A Jellyvision survey of benefits-eligible employees uncovered a vast disconnect between what HR is trying to tell employees, and what they really understand about their benefits:
- 93% of employees say live presentations are helpful for communication about wellness programs, but only 21% of employers communicate via presentations
- Just 30% of employees know when they can make changes to their health care plan
- More than 20% of employees don't know whether their employer provides critical illness insurance
- Most employers (62.5%) use e-mail to communicate on benefits but employees prefer one-on-one meetings (used by only 29% of employers) and direct mail (only 18.5%)
That means a significant amount of money is being wasted given the cost of benefits programs.
"Companies spend 20-30% of their compensation budget on benefits," said communications specialist Jennifer Benz. "The average person does not understand their benefits, the worth of them, or how to use them, so there are huge, huge opportunities for employers to get much more out of the programs they're investing a tremendous amount of money in."
Key HR takeaways
Communicate more often:
Employees are more likely to retain information if they are hearing it more than once a year. "The most common mistakes companies make with their communications usually are not communicating frequently enough, so trying to pile on all the information around all benefits two weeks before annual enrolment," said Benz. Try releasing information six times a year so your communications are hard to miss.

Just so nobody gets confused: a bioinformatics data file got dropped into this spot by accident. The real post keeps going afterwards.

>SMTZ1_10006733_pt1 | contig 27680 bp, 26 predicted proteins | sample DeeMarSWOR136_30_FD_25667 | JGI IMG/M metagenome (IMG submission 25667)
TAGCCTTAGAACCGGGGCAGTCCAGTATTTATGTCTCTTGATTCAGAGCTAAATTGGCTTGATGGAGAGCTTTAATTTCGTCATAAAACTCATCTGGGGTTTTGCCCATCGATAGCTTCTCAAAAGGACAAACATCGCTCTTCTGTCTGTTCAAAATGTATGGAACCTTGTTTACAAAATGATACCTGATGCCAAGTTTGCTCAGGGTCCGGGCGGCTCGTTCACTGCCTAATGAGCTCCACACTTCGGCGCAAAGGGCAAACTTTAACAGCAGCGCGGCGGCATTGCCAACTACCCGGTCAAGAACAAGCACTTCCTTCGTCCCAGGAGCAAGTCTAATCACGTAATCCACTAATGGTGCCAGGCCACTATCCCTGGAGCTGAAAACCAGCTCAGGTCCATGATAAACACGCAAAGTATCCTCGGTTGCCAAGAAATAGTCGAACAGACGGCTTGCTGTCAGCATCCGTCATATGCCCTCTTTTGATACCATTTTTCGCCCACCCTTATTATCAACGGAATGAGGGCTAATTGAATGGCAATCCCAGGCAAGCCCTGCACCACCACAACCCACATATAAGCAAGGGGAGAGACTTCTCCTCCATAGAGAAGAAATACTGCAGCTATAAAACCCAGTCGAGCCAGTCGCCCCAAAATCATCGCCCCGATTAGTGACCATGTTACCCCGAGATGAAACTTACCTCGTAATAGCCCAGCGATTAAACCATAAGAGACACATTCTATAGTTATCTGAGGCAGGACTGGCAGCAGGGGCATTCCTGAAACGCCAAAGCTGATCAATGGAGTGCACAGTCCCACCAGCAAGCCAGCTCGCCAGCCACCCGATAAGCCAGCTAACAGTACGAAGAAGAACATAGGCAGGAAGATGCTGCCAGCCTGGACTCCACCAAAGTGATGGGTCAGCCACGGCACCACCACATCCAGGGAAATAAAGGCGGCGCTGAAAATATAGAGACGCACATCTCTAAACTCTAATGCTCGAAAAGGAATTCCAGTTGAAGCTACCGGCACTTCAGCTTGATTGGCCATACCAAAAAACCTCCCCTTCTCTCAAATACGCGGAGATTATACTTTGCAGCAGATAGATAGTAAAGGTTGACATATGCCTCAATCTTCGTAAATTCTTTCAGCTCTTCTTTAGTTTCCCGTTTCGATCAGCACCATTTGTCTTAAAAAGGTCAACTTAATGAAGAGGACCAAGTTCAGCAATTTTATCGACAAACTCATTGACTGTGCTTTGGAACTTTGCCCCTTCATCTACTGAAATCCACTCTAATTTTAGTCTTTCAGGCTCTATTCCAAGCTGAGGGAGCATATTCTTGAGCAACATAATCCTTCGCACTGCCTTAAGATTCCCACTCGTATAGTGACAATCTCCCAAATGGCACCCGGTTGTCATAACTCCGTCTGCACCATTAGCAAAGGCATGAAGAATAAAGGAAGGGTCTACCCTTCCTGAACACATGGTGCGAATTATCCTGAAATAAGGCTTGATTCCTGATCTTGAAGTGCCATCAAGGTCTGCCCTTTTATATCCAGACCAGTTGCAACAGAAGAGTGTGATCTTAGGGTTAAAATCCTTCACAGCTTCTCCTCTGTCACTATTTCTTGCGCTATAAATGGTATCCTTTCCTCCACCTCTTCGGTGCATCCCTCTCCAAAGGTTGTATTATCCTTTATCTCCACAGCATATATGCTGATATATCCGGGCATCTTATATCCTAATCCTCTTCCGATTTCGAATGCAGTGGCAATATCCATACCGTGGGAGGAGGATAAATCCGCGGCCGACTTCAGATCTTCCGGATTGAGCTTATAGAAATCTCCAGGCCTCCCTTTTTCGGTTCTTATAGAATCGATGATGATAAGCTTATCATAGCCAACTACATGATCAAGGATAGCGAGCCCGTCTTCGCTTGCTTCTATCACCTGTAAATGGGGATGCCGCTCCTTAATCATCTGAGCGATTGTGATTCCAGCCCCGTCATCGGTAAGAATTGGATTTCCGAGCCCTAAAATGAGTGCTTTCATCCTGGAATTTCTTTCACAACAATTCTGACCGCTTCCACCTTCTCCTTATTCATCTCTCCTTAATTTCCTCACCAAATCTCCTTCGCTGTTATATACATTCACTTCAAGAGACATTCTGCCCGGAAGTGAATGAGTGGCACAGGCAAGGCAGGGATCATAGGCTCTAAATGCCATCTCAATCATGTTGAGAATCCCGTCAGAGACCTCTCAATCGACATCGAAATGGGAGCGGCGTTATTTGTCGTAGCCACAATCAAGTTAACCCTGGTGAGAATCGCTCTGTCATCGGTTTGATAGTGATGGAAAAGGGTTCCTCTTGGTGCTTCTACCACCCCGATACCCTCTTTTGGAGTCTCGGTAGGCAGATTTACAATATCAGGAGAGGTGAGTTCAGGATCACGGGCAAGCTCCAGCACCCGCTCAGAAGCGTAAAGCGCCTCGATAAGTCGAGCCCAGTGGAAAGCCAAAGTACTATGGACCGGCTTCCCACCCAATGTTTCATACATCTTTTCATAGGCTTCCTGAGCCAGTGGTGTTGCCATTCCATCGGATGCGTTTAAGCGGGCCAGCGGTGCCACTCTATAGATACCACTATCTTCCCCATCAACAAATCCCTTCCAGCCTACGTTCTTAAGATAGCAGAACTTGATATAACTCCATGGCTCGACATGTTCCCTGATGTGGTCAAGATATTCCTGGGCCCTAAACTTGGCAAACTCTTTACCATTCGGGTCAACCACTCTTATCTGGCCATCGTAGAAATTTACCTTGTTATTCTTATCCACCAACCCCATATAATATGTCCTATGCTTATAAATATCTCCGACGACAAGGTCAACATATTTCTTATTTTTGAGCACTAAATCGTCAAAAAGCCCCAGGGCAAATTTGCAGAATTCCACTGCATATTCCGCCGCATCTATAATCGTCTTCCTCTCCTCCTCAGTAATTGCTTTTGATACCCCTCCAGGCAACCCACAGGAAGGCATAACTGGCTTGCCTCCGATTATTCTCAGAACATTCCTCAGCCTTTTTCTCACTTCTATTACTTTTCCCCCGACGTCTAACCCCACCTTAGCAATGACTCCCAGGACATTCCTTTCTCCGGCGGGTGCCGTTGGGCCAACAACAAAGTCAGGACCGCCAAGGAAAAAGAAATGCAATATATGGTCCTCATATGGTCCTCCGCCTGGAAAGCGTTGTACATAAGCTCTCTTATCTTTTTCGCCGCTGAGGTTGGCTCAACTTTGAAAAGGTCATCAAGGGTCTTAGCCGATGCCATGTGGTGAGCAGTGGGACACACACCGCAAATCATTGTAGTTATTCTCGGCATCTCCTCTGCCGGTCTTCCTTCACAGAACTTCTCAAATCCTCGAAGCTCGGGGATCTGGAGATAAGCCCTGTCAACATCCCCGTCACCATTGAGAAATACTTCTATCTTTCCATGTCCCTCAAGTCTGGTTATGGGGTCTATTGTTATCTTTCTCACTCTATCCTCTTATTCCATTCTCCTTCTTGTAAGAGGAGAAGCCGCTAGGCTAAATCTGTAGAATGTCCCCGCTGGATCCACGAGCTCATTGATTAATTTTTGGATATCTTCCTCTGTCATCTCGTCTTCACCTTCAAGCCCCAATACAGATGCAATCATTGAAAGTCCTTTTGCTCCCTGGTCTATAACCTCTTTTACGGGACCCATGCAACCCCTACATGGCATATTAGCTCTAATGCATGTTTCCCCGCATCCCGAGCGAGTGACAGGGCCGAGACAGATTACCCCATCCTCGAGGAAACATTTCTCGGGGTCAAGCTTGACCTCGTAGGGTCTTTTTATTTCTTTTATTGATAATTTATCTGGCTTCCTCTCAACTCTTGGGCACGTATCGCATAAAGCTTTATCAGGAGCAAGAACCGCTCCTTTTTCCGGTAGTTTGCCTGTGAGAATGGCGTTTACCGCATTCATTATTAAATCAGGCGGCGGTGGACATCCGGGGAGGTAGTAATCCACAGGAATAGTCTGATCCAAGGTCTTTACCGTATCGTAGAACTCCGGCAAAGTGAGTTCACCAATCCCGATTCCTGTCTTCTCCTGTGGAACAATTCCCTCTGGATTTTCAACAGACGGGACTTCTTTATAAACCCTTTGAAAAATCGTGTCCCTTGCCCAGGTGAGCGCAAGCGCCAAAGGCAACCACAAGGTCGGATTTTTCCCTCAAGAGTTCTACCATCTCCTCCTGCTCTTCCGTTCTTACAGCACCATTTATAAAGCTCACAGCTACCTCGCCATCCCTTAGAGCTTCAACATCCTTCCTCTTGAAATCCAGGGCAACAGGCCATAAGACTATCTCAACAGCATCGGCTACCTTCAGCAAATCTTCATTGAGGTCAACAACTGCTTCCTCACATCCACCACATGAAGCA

Offer smaller chunks of information:
Allowing employees to digest communications will help them understand it properly. Spread out the information so you're giving people information in bite-sized chunks. Create a list of five to 10 benefits and title it '10 benefits you might be missing out on' to help employees see what's really available to them.
Make information easy to access:
If employees can't access the information from home, when they're making decisions with their families, then they may never read it thoroughly. People want to learn about their benefits in a way that's tailored to them and easily accessible when they need information. For most companies that’s going to mean a user-friendly, preferably interactive website.
You offer benefits to help attract, retain and look after staff, but benefits can end up being an expensive missed opportunity if they aren’t communicated effectively and hence understood fully. And if new research is anything to go by, that’s exactly the case in many companies.